Re: [rfc patch 4/6] memcg: reclaim statistics
From: Johannes Weiner
Date: Tue May 17 2011 - 03:43:00 EST
On Mon, May 16, 2011 at 05:20:31PM -0700, Ying Han wrote:
> On Mon, May 16, 2011 at 4:10 PM, Johannes Weiner <hannes@xxxxxxxxxxx> wrote:
> > On Thu, May 12, 2011 at 12:33:50PM -0700, Ying Han wrote:
> > > The stats for soft_limit reclaim from global ttfp have been merged in
> > > mmotm i believe as the following:
> > >
> > > "soft_direct_steal"
> > > "soft_direct_scan"
> > >
> > > I wonder we might want to separate that out from the other case where the
> > > reclaim is from the parent triggers its limit.
> > The way I implemented soft limits in 6/6 is to increase pressure on
> > exceeding children whenever hierarchical reclaim is taking place.
> > This changes soft limit from
> > Global memory pressure: reclaim from exceeding memcg(s) first
> > to
> > Memory pressure on a memcg: reclaim from all its children,
> > with increased pressure on those exceeding their soft limit
> > (where global memory pressure means root_mem_cgroup and all
> > existing memcgs are considered its children)
> > which makes the soft limit much more generic and more powerful, as it
> > allows the admin to prioritize reclaim throughout the hierarchy, not
> > only for global memory pressure. Consider one memcg with two
> > subgroups. You can now prioritize reclaim to prefer one subgroup over
> > another through soft limiting.
> > This is one reason why I think that the approach of maintaining a
> > global list of memcgs that exceed their soft limits is an inferior
> > approach; it does not take the hierarchy into account at all.
> > This scheme would not provide a natural way of counting pages that
> > were reclaimed because of the soft limit, and thus I still oppose the
> > merging of soft limit counters.
> The proposal we discussed during LSF ( implemented in the patch " memcg:
> revisit soft_limit reclaim on contention") takes consideration
> of hierarchical reclaim. The memcg is linked in the list if it exceeds the
> soft_limit, and the soft_limit reclaim per-memcg is calling
It does hierarchical soft limit reclaim once triggered, but I meant
that soft limits themselves have no hierarchical meaning. Say you
have the following hierarchy:
a1 a2 b1 b2
Consider aaa and a1 had a soft limit. If global memory arose, aaa and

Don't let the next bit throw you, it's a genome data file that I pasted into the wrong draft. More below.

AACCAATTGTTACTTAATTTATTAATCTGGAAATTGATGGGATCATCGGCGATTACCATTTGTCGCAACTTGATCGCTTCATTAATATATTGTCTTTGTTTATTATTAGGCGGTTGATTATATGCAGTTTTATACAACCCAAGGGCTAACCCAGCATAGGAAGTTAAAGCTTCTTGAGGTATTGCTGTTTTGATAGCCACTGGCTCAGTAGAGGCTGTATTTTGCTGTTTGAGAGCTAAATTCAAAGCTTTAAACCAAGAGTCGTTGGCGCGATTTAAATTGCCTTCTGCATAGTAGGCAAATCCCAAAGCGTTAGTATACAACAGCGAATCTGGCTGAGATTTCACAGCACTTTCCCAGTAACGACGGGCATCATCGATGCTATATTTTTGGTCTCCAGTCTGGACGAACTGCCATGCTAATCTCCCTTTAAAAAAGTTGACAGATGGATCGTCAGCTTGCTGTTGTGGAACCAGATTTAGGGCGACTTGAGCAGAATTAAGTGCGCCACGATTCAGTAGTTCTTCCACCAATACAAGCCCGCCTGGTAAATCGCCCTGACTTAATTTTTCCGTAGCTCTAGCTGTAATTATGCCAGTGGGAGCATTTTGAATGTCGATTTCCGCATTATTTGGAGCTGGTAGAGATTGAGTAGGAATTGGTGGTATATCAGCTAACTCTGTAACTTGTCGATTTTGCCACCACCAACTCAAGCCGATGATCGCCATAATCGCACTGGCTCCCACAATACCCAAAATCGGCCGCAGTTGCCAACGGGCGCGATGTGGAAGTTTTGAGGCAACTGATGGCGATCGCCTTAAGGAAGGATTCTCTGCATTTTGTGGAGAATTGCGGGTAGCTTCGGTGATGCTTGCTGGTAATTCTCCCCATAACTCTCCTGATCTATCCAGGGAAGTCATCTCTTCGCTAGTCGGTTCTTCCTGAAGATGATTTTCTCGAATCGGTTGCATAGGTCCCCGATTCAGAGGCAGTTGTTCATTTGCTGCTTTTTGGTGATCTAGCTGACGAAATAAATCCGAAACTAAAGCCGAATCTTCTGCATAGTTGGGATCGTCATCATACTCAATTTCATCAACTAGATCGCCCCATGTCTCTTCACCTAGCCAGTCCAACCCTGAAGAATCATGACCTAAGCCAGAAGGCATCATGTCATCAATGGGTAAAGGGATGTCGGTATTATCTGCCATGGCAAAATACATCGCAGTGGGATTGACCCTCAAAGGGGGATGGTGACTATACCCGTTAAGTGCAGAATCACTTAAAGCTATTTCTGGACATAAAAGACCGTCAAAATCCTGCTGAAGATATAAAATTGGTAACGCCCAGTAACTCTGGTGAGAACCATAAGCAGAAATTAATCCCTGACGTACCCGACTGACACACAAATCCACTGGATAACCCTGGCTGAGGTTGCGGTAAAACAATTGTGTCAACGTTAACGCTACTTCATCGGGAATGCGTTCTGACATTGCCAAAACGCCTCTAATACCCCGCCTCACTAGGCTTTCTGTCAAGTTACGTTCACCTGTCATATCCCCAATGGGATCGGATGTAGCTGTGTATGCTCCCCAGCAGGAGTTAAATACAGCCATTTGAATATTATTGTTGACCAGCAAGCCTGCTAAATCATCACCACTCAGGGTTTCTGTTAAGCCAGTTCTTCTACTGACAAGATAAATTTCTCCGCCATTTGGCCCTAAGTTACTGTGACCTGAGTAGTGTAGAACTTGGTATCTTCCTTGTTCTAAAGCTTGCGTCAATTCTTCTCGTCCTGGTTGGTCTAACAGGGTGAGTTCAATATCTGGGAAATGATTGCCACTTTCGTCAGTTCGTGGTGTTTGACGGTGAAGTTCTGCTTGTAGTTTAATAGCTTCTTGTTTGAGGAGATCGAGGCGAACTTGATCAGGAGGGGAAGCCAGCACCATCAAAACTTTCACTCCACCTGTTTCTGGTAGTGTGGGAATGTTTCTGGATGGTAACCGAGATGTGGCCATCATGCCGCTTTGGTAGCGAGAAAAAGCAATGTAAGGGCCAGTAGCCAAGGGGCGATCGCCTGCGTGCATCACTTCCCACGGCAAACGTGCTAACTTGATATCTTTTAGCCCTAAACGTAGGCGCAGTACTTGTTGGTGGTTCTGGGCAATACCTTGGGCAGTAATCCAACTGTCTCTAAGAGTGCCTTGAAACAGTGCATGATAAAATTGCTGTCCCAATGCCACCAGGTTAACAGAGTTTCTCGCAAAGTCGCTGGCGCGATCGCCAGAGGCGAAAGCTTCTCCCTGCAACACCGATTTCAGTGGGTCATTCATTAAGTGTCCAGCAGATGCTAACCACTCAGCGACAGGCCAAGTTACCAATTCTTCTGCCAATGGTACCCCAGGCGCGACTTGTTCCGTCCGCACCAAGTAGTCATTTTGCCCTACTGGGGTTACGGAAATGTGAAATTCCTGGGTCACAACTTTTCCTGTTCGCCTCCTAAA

all its children would be pushed back with the current scheme, the one
you are proposing, and the one I am proposing.
But now consider aaa hitting its hard limit. Regular target reclaim
will be triggered, and a1, a2, and a1-1 will be scanned equally from
hierarchical reclaim. That a1 is in excess of its soft limit is not
considered at all.
With what I am proposing, a1 and a1-1 would be pushed back more
aggressively than a2, because a1 is in excess of its soft limit and
a1-1 is contributing to that.
It would mean that given a group of siblings, you distribute the
pressure weighted by the soft limit configuration, independent of the
kind of hierarchical/external pressure (global memory scarcity or
parent hit the hard limit).
It's much easier to understand if you think of global memory pressure
to mean that root_mem_cgroup hit its hard limit, and that all existing
memcgs are hierarchically below the root_mem_cgroup. Altough it is
technically not implemented that way, that would be the consistent
My proposal is a generic and native way of enforcing soft limits: a
memcg hit its hard limit, reclaim from the hierarchy below it, prefer
those in excess of their soft limit.
While yours is special-cased to immediate descendants of the
> The current "soft_steal" and "soft_scan" is counting pages being steal/scan
> inside mem_cgroup_hierarchical_reclaim() w check_soft checking, which then
> counts pages being reclaimed because of soft_limit and also counting the
> hierarchical reclaim.
Yeah, I understand that. What I am saying is that in my code,
everytime a hierarchy of memcgs is scanned (global memory reclaim,
target reclaim, kswapd or direct, it's all the same), a memcg that is
in excess of its soft limit is put more pressure on compared to its
There is no stand-alone 'now, go reclaim soft limits' cycle anymore.
As such, it would be impossible to maintain that counter.
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